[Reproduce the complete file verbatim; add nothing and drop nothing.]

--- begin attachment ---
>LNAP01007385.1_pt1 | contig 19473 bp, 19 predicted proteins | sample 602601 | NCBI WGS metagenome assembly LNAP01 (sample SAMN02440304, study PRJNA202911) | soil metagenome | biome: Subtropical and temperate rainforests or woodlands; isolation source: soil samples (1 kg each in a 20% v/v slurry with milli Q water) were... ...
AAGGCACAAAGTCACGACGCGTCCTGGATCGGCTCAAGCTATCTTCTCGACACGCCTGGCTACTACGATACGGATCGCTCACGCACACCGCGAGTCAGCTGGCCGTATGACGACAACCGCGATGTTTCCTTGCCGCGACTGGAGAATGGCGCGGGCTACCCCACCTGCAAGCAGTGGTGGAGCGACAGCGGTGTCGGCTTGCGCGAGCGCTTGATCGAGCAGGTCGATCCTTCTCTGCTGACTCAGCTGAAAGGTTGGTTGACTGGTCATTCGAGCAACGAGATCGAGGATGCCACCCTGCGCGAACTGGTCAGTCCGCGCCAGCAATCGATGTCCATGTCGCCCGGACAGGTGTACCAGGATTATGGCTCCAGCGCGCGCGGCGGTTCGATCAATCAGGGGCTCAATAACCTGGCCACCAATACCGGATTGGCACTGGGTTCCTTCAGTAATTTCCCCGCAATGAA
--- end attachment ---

>LNAP01007385.1_pt1 | contig 19473 bp, 19 predicted proteins | sample 602601 | NCBI WGS metagenome assembly LNAP01 (sample SAMN02440304, study PRJNA202911) | soil metagenome | biome: Subtropical and temperate rainforests or woodlands; isolation source: soil samples (1 kg each in a 20% v/v slurry with milli Q water) were... ...
AAGGCACAAAGTCACGACGCGTCCTGGATCGGCTCAAGCTATCTTCTCGACACGCCTGGCTACTACGATACGGATCGCTCACGCACACCGCGAGTCAGCTGGCCGTATGACGACAACCGCGATGTTTCCTTGCCGCGACTGGAGAATGGCGCGGGCTACCCCACCTGCAAGCAGTGGTGGAGCGACAGCGGTGTCGGCTTGCGCGAGCGCTTGATCGAGCAGGTCGATCCTTCTCTGCTGACTCAGCTGAAAGGTTGGTTGACTGGTCATTCGAGCAACGAGATCGAGGATGCCACCCTGCGCGAACTGGTCAGTCCGCGCCAGCAATCGATGTCCATGTCGCCCGGACAGGTGTACCAGGATTATGGCTCCAGCGCGCGCGGCGGTTCGATCAATCAGGGGCTCAATAACCTGGCCACCAATACCGGATTGGCACTGGGTTCCTTCAGTAATTTCCCCGCAATGAA